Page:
Being A Good Man

The day dawned much like that wedding day 25 years ago, and as I stood among the hundred or so familiar faces that came to the cemetery, my heart was enriched and I felt nothing but gratitude to have known this very good man.

Kathy, that summer day bride, and her husband were there, with her father by them in a wheelchair, one leg amputated from diabetes; her mother standing behind him.

My mom, now widowed 16 years, on my left arm, my wife on my right.

Ned’s sons with firmly tight jaws, his daughter with a quivering lip; their children handsomely dressed and properly respectful, each of them tucking notes and photos into the coffin, eyes red with tears and hearts broken.

And as I sadly gazed at them, I thought of the old-timers smiling at the skinned knees of the little ones so many years ago. My heart grew lighter seeing the symmetry of it all.

In short, it is right that they cry. The loss should hurt and the pain will endure for awhile. And that pain will build character and evoke the great stories of the past that their children will one day share. All because their grandfather was a good husband, a good teacher, a good father–quite simply, a good man.

As Yahoo and MSN find the daily dirt to scoop onto their home page, we sometimes find it hard to remember what a “good man” looks and sounds like. I grew up surrounded by them and consider myself to be extremely blessed.

Rest easy, Ned. You’ve nothing to worry about as you pass through to the next place. They’ve been holding your spot for years.

– “I think for any American who had the great and priceless privilege of being raised in a small town, there remain always with him nostalgic memories of those days. And the older he grows the more he senses what he owed to the simple honesty, the neighborliness, the integrity that he saw all around him, in those days, and took for granted, and that he learns to appreciate only as he grows older and dwells more in other places of the earth.” – Dwight Eisenhower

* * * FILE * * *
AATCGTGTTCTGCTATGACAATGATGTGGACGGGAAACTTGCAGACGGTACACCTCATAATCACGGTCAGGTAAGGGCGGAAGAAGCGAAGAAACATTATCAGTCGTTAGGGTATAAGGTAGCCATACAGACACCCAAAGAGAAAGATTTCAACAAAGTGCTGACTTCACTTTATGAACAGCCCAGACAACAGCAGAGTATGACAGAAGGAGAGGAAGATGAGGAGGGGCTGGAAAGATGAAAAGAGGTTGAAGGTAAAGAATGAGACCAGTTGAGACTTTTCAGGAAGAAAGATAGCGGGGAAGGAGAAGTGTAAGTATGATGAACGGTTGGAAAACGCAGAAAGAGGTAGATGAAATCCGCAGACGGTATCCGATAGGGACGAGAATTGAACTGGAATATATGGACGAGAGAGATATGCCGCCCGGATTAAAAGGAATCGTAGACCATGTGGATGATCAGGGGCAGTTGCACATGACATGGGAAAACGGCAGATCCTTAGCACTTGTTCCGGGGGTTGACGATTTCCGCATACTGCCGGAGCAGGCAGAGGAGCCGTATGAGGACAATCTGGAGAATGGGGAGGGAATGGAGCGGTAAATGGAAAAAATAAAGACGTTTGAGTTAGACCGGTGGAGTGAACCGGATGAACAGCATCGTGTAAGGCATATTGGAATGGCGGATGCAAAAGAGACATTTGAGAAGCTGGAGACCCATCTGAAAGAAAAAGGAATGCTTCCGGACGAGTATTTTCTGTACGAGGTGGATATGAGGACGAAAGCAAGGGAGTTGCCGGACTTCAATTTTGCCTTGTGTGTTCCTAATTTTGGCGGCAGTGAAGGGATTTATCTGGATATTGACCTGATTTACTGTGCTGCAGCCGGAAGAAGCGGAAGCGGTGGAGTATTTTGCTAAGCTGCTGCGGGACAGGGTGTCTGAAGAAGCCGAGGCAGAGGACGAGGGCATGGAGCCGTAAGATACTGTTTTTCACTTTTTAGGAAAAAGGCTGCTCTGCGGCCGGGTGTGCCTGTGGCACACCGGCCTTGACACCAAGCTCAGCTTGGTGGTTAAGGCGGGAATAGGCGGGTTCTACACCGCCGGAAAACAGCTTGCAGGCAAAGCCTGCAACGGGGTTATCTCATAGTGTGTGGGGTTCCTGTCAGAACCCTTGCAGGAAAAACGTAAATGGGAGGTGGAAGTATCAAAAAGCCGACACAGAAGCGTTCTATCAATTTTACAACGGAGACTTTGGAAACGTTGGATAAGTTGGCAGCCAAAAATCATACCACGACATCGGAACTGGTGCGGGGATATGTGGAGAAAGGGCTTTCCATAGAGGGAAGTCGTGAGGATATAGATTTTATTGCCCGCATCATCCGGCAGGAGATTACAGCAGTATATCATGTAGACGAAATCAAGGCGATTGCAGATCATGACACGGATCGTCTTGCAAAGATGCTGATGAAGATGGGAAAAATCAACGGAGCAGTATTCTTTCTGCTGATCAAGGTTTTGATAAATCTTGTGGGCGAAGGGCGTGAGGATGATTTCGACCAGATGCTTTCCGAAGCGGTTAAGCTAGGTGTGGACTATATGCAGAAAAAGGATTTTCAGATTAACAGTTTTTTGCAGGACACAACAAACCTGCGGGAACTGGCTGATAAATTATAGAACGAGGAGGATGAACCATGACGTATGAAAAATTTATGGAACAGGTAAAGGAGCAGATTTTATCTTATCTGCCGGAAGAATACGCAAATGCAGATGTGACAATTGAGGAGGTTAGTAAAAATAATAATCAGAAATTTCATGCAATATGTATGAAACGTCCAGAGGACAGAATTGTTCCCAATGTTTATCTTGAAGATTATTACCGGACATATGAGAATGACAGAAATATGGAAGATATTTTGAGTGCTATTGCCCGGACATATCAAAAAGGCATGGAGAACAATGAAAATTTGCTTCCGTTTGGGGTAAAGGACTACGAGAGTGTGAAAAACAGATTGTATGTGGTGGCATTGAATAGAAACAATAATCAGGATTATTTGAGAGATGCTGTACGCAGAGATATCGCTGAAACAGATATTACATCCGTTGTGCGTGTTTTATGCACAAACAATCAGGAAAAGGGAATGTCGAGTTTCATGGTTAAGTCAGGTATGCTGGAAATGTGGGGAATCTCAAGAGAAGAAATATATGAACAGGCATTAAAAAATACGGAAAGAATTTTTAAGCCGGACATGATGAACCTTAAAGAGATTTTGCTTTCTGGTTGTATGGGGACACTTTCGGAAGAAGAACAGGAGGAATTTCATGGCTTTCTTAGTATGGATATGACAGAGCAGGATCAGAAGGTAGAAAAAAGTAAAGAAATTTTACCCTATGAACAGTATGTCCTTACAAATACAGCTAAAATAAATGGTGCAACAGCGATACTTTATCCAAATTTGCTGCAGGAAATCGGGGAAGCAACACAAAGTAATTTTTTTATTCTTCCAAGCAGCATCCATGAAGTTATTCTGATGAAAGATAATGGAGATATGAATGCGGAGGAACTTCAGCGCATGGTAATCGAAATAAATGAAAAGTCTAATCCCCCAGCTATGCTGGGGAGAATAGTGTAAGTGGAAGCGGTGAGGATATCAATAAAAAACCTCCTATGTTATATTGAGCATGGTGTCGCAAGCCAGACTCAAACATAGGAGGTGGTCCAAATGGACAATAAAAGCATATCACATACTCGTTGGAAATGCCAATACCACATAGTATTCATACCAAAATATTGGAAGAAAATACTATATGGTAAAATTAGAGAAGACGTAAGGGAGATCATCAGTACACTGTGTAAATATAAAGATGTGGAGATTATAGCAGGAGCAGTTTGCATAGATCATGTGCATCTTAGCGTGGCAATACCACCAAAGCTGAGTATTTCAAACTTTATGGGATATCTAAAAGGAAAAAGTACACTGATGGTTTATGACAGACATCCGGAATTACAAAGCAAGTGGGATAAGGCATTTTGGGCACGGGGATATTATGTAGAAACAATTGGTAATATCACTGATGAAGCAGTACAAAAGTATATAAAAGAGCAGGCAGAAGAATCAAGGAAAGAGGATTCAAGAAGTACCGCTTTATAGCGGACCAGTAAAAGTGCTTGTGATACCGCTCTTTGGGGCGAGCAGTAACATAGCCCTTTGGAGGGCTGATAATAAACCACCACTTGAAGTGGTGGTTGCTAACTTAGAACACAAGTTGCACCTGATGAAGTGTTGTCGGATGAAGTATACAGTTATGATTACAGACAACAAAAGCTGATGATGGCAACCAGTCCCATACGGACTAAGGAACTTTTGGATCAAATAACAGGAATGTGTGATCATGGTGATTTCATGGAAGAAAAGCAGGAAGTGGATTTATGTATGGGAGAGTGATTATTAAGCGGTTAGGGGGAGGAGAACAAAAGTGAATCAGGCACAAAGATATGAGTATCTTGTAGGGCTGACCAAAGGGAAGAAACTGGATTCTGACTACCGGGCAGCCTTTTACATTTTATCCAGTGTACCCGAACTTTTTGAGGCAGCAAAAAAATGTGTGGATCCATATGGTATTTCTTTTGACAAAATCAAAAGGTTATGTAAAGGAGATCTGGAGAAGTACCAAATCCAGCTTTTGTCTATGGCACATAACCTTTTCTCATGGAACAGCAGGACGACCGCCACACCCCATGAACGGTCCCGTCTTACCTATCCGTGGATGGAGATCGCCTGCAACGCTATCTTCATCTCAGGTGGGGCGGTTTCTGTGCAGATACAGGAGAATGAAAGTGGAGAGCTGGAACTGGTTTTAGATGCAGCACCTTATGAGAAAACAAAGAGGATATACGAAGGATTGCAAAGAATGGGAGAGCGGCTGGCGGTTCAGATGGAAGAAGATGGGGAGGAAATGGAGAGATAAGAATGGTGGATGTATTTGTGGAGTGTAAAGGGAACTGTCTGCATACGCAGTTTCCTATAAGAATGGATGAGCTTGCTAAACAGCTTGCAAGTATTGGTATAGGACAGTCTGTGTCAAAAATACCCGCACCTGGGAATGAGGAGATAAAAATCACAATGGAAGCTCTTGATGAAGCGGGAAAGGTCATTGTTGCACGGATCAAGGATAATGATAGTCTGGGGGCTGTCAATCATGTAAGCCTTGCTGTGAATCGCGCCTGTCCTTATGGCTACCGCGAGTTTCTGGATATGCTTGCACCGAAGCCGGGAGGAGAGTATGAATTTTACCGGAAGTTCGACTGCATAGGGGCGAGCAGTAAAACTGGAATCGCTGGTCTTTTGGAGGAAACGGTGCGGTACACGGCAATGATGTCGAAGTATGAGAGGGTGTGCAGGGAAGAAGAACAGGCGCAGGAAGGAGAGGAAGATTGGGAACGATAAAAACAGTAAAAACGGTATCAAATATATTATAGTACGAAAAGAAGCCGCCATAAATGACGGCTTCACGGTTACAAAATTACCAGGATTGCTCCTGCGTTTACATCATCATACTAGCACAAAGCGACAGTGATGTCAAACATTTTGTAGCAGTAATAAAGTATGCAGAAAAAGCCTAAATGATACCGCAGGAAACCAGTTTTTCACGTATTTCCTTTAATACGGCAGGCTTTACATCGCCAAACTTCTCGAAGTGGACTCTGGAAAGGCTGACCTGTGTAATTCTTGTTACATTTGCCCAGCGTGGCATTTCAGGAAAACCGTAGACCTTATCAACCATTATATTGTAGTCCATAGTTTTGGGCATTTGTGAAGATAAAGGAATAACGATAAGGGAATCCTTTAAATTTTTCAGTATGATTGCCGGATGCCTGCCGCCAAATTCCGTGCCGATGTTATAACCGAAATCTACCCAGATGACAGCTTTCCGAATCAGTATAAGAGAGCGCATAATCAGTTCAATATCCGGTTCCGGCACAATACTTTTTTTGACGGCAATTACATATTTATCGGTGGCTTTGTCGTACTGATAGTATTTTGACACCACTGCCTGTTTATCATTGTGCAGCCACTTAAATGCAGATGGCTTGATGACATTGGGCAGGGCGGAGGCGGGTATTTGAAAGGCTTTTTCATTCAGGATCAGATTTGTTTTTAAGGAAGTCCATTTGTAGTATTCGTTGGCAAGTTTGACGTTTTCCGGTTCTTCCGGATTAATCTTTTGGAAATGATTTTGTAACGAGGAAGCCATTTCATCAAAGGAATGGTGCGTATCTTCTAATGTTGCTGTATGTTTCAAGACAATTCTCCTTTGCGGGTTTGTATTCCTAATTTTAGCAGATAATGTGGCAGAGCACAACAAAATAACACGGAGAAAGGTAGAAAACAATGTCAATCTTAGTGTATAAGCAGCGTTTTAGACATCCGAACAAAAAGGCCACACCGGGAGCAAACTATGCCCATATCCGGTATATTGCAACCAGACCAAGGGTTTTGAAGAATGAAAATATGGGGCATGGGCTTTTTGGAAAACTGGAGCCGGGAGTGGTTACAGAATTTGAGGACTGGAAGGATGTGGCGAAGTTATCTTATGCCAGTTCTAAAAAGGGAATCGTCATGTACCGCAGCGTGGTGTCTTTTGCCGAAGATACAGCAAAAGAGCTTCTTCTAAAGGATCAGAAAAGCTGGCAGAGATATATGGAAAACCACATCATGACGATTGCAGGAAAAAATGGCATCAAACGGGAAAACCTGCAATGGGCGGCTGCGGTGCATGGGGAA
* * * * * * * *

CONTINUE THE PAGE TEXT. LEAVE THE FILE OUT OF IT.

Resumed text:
Ron Ciancutti is the Purchasing Manager for Cleveland Metroparks. He is not on Facebook, but he can be reached at

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One comment on “Being A Good Man

  1. Now that I’m a mom, I realize that those idyllic childhood days were actually a result of hard work on the part of my parents (and other adults). The annual 4th of July neighborhood parade and picnic did not just happen out of thin air. It’s now a 50+ year tradition and still going strong. But I don’t live there anymore. Now I’m on the other side of things, making memories for my kids. Hope they like them!

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